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7 Best Cast Iron Frying Pans

The one type of cookware in a kitchen that can be used for virtually everything is cast iron. Because cast iron pans are comprised of an extraordinarily durable combination of steel and carbon, they heat and cook evenly and withstand nicks, dents, and scratches better than other types of pans. Cast iron can maintain a constant temperature for deep frying, do a fantastic job of searing a steak, and bake your favorite cornbread recipe.

  1. Stargazer 10.5-inch Cast Iron Skillet

why we like

  • good looking
  • light
  • Simple-pour edge
  • very nonstick and clean-up-friendly

why we don’t like

  • The more expensive end

This is a USA-made, very smooth pan that makes a terrific, trustworthy addition to your kitchen for practically anything you’ll want to whip up. It is durable in addition to being gorgeous. Even though cast iron is a heavy material overall, the Stargazer is very lightweight when compared to other cookware. Almost everything browns evenly because of good heat retention. When used to sear meat, it excels, giving steaks a fantastic crust while scarcely smoking at all.

The Stargazer is the only pan in which no egg white residue adheres and is also the easiest to clean. High-sloping sides and a flared lip on the pan stop hot grease from splattering out and making a mess.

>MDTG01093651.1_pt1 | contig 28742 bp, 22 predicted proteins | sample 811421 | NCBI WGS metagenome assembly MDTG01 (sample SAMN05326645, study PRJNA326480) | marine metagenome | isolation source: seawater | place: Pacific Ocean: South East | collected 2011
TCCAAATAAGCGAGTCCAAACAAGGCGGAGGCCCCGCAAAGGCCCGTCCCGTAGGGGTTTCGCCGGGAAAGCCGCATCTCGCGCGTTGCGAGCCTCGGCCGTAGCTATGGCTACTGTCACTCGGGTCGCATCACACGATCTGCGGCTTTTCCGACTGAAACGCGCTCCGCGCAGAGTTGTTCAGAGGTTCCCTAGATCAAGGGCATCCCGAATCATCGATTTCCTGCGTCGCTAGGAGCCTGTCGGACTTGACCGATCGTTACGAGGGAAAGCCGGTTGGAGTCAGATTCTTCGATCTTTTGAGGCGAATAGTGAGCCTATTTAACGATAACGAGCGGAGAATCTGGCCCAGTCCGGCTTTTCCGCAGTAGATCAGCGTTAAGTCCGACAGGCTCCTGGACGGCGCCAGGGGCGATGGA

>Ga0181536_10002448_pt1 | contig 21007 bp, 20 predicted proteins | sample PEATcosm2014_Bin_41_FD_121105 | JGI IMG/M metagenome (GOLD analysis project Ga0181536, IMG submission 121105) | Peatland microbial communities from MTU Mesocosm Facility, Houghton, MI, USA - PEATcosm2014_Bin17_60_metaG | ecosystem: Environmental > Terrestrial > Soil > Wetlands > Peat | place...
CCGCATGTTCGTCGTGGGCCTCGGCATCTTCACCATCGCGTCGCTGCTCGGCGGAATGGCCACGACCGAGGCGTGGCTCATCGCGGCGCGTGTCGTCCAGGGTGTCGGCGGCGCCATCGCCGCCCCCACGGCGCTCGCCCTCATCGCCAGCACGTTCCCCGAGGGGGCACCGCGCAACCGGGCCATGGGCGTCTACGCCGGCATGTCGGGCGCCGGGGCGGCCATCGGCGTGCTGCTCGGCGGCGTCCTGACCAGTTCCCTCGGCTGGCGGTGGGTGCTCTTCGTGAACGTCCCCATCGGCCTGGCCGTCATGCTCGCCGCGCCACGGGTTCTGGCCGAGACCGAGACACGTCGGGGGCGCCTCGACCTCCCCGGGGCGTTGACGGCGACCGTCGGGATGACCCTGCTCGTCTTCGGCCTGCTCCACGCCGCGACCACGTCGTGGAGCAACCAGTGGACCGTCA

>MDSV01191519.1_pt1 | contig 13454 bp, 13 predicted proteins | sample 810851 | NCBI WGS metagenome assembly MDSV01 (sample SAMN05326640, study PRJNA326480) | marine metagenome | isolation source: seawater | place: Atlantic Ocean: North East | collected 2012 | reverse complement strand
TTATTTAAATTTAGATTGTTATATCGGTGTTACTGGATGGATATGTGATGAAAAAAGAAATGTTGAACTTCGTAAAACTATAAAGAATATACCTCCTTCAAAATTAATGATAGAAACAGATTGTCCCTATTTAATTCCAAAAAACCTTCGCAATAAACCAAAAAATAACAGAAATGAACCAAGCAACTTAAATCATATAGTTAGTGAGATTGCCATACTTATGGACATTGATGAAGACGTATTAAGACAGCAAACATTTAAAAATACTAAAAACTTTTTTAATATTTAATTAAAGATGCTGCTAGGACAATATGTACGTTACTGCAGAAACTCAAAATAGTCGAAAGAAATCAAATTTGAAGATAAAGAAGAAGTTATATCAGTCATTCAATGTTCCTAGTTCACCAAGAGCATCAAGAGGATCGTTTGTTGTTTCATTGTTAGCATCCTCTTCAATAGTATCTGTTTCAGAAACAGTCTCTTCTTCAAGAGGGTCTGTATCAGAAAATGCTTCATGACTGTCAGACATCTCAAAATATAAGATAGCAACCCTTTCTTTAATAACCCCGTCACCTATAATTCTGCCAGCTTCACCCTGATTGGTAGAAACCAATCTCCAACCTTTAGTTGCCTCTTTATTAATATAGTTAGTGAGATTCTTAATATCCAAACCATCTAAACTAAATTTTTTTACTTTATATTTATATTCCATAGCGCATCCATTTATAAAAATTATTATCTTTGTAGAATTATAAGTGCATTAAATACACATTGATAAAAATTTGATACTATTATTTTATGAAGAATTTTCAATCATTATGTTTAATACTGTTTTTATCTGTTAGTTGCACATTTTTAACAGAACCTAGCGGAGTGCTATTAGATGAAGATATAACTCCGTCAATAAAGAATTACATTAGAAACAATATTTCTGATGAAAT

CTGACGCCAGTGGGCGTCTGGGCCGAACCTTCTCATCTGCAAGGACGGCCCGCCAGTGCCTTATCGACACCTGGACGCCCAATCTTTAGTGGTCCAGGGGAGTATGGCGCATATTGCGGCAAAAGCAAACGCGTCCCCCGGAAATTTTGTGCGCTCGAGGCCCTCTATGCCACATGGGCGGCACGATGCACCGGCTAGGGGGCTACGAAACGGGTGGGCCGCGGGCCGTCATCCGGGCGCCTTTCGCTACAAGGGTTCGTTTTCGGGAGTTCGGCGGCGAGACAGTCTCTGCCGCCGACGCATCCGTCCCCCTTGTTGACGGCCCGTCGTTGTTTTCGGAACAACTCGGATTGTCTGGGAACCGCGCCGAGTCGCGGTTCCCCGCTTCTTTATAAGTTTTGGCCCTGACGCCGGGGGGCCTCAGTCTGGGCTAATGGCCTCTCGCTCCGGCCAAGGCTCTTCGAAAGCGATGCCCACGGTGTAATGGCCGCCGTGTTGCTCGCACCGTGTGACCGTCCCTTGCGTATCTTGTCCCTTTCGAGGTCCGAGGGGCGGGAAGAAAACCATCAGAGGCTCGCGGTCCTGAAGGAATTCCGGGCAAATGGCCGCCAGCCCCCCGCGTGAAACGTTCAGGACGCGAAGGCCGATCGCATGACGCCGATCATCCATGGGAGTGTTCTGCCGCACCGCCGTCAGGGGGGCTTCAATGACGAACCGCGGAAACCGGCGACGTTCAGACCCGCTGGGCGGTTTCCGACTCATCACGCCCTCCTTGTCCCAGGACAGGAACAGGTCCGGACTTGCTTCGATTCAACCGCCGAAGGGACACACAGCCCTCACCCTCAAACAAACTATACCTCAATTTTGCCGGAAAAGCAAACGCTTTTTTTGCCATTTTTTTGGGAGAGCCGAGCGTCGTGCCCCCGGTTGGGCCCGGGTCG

2. Lodge Blacklock Triple-Seasoned Cast Iron Skillet

why we like

  • light
  • extreme nonstick
  • Heats up quickly
  • Handle loop keeps cool

why we don’t like

  • Several pour spout spills

A part of Lodge’s line of pans designed to resemble vintage cast iron is the multifunctional Blacklock Triple Seasoned Cast Iron Skillet. Despite being available in diameters of 7, 10, 25, 12, and 14.5 inches, it is one of the best on the market and is only topped by the Stargazer.

It is quite lightweight in comparison to its competitors, making it simple to move on and off the cooktop.

The higher arch of the looped handle is ergonomic and keeps it cooler while taking it into and out of a hot oven.

3. Lodge Pre-Seasoned Cast Iron

why we like

  • cost-effective
  • well-maintains heat
  • It’s pleasant to grasp the silicone handle cover.
  • simple to clean

why we don’t like

  • Some egg-related stickiness
  • a bit too hot to use

This sturdy, American-made pan heats slowly but quickly maintains the temperature, making it perfect for producing a nice sear on steaks and other meals that require browning. It is built of thicker cast iron than the Blacklock. It is a little bit too hot compared to competitors once heated; if it goes on for a minute too long, steaks will quickly burn. However, this is not a deal-breaker.

The Lodge, on the other hand, excels in terms of nonstick characteristics. In comparison to baking cornbread in the pan, there is a little bit more sticking when frying an egg. It also features a silicone handle cover that makes taking it out of the oven and setting it on the stove quite easy. It’s a superb pan in every way at an unbelievable cost.

4. Smithey Ironware Company No.10-Cast Iron Skillet

why we like

  • Stunning, top-notch design
  • Low sides reduce splatter
  • Easy pouring with two spouts
  • Interior with a smooth, clean surface

why we don’t like

  • pricey
  • only a little bit of nonstick